Budapeste, Chris Crutcher, Hampton Court Palace, Henry VIII, Schloss Schronbrunn, Vienna

Please Mind the Gap…

or in this case, please don’t mind the gap between this post and the last post. My last post mentioned the coughing, blowing, energy-sapping flu I had been fighting for over two weeks before our trip to Europe and was still hanging on as we enjoyed our river cruise. Guess what? It’s still hanging on, and I have so little energy, even writing this post takes great effort. But I do feel like there is a light at the end of the tunnel, and I’m feeling a little better each day. I have over 200 unread emails in my box and don’t know how I’m ever going to catch up! I also have a request for a re-write for one of my stories from Stories for Children that has to be done very soon. But, I feel like my first need is to post to you. To my blogging friends, I apologize. I have put reading blogs on hold until I catch up, so hang on. I’ll get to them and you will see comments.
Ed & Margie at Schloss Schonbrunn
The rest of our trip was really quite nice, in spite of not feeling very well. If you missed the post about the first part of our trip and would like to read it, click HERE. After we left Melk, we went on to Vienna. I have to say, if there was one disappointment, it was Vienna. It was just a big city with little to recommend it. We toured Schloss Schonbrunn, home of Marie Teresa of the Hapsburg dynasty, and even that was a disappointment. It was much like many other palaces we’d seen. If you like cities and shopping, Vienna is probably fine. Nothing really sets it apart. But Budapeste – oh, my. What a beautiful, beautiful city. The architecture was amazing – spectacularly beautiful buildings, wonderful views, no disappointments. As lousy as I was feeling, I enjoyed every minute there.
Budapeste at Night
Parliament Building in Budapeste
We got up very early our last day, parting ways with our traveling companions, Tudy, Jake, Ed, and Margie, and headed to London. Our first day there we did plenty of nothing, which was just what we needed. We found a nice pub and ate well, then slept for twelve hours. We both woke up with brand new colds!! Yikes! In spite of that, we had a couple of important things on our agenda. First we wanted to see Hampton Court Palace. When we were last in London, we had been able to see the gardens, but the palace was closed for renovations. It was well worth the wait. We took the tube into London, then a train to the palace. I will say this – they sure know how to do public transportation in London. We love the tube. It’s comfortable and very efficient. I am a little baffled, though, by how they can build such a great system and never can get the trains and platforms to match up. Hence the dulcet tones of some sweet British woman over the loudspeakers saying, “Please mind the gap between the car and the platform” at every stop. It cracks me up.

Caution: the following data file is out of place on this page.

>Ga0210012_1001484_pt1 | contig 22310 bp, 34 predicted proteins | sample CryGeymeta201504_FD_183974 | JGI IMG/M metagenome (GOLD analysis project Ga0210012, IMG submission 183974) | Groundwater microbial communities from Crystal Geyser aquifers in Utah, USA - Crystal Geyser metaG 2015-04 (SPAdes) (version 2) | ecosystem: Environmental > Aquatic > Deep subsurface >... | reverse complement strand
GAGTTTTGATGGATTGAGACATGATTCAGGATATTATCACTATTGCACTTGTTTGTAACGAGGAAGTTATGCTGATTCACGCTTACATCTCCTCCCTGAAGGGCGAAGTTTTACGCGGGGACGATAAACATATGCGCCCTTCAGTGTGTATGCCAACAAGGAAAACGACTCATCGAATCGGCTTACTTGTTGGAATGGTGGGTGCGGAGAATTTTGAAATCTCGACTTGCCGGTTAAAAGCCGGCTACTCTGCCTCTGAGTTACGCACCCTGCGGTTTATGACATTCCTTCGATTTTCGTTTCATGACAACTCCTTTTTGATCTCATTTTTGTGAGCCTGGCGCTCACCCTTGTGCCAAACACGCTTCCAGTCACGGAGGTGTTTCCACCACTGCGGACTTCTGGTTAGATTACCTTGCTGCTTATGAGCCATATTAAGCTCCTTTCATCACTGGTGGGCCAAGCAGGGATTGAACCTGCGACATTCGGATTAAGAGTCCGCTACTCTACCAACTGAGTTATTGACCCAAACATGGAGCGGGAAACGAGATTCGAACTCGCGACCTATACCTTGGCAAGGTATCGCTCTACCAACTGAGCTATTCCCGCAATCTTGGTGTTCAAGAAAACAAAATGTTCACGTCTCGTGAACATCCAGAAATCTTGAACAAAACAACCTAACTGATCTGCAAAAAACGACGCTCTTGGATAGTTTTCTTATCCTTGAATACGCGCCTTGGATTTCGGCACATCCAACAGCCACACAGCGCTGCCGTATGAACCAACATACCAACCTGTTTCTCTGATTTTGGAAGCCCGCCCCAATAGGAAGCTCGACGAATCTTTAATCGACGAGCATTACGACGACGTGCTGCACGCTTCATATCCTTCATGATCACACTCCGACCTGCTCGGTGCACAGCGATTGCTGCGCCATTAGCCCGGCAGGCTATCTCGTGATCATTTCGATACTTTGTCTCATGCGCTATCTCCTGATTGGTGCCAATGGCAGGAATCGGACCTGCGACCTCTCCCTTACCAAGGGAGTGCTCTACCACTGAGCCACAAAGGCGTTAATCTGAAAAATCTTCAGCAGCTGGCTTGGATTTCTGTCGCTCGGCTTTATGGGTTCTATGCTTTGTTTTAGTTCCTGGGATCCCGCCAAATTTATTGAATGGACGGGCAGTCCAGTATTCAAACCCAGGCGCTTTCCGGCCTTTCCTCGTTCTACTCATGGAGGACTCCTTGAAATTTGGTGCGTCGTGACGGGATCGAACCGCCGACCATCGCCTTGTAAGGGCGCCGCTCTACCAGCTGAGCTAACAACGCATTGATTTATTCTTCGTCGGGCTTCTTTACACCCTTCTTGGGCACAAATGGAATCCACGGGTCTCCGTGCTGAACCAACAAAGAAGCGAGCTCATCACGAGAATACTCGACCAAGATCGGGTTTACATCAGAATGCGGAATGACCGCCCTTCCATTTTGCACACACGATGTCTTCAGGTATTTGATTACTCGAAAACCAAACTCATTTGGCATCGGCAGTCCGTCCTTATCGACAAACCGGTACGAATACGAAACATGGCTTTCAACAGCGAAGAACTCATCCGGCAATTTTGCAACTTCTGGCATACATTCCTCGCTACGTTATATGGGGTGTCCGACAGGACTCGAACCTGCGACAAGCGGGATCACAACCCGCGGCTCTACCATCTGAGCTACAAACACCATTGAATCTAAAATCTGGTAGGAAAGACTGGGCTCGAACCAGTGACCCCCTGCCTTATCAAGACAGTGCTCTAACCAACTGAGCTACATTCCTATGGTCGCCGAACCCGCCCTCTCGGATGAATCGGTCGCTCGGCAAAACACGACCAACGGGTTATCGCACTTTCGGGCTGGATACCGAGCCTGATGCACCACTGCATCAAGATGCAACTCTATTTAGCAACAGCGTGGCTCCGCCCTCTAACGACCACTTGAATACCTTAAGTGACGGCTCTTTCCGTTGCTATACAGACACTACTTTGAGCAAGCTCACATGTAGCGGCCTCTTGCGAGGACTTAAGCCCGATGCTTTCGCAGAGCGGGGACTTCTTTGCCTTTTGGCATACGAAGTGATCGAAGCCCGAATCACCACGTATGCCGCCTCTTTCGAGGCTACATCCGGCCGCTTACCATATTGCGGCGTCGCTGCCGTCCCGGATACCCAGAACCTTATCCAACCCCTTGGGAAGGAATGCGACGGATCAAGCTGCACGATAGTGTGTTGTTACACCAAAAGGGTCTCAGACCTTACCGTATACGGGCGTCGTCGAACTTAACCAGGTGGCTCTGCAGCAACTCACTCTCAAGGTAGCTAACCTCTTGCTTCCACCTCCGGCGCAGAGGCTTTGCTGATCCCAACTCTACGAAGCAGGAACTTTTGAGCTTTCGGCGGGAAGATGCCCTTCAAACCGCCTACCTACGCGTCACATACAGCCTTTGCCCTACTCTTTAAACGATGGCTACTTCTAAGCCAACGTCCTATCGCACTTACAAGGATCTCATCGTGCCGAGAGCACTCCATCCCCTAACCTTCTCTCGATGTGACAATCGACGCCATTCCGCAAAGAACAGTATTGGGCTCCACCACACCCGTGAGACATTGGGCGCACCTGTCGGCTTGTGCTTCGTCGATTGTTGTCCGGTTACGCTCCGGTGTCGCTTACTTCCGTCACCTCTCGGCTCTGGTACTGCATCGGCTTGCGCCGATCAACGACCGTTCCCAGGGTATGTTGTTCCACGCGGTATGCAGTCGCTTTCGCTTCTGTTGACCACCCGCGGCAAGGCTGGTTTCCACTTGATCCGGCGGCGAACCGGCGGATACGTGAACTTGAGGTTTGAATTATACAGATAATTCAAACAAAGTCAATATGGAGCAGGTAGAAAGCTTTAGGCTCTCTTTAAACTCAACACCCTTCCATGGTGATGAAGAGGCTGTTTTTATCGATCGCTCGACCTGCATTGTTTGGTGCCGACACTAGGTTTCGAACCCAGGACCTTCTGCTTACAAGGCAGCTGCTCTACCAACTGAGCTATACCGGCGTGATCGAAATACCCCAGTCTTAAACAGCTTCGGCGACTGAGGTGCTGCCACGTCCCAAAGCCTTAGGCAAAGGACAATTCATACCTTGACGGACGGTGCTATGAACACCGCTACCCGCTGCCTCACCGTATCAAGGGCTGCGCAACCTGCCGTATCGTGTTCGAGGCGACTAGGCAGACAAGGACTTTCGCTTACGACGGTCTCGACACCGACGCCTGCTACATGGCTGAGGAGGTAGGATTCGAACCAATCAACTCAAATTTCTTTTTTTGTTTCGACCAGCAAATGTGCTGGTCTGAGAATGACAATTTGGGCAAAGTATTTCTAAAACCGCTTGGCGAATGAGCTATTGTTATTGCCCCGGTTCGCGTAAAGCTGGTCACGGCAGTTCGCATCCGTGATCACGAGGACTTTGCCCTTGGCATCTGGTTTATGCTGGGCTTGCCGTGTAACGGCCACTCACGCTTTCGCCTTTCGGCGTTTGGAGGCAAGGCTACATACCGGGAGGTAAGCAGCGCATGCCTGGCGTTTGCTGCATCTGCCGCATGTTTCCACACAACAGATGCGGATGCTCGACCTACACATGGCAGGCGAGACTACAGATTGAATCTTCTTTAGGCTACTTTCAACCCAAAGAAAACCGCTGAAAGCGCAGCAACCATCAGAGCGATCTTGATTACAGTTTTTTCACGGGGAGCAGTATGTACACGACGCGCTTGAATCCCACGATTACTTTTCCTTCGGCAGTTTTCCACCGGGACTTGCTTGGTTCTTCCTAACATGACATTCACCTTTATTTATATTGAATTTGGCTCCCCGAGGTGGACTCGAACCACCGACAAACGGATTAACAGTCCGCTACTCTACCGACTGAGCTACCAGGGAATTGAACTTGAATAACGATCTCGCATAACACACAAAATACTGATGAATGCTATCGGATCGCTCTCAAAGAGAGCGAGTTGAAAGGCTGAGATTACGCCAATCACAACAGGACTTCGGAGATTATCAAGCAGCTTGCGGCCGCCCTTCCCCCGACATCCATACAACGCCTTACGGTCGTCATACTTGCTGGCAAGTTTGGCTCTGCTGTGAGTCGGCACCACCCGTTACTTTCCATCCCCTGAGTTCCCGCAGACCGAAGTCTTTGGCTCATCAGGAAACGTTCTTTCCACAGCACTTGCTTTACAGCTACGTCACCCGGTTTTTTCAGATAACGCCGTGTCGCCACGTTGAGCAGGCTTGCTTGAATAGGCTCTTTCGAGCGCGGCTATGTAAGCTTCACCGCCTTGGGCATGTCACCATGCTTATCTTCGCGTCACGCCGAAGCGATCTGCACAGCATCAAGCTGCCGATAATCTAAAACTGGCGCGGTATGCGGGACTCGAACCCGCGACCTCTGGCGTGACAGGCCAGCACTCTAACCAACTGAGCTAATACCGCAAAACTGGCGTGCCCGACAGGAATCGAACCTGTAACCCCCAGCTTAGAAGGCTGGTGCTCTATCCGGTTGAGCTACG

Hampton Court Palace
We had spectacular weather and the palace, which sits on lovely grounds overlooking the Thames, was an easy walk from the train. Let me say this – if you can tour only one palace in your lifetime, tour Hampton Court Palace. It is the best palace tour we’ve ever taken, and we have toured plenty of palaces. It’s not the most beautiful or spectacular, but it is the best done. First, included in admission is an audio tour done by the historians who work there. When the people in the visitor center noticed my cane (yes, I was still hobbling), they fixed me up with headphones so I would have my hands free, then directed me to contact a guide at the end of each tour (there are six different tours) so I wouldn’t have to go up and down stairs at the end of each tour. Most rooms had places to sit and listen and enjoy the space, where most palace tours are nonstop walking. My knees and I appreciated that.
Part of Henry VIII’s Kitchens
Every bit of this tour was fascinating and full of interesting historical facts. My favorite tour was of the kitchens of Henry VIII, although the rest was outstanding. There were separate tours for the first twenty years of Henry VIII’s years on the throne and another for his apartments. There were also three tours of the apartments of William III and Mary II and the Georgian apartments. We ended up spending about four hours in the palace and loved every minute. Fascinating stuff. The British royals give a whole new dimension to the term dysfunctional.
Our last day across the pond, we spent with my niece Gigi and her husband Bill. We met them at Heathrow and rode with them to Avebury, a most interesting and extensive area of standing stones. Bill was positively masterful driving around on the “wrong” side of the road. None of the stones in Avebury were as large as Stonehenge, but there are many, many more and the structures are amazing.
We couldn’t wait to get home and were so grateful to have our daughter Maggie pick us up after the long flight. We barely had time to get our internal clocks reset when we left six days later for a very pleasant week visiting with relatives in Minnesota. It would have been better, however, if I weren’t still coughing and blowing. Traveling is an awful lot of fun, but so much better when you’re well. C’mon health!! Next post will have an interview with Chris Crutcher, author extraordinaire, so watch for that in a few days. And please, if you are reading this in your email, don’t forget to click on the headline to go to my blog. If you haven’t subscribed yet, please do. And please leave a comment. I love to hear from you.

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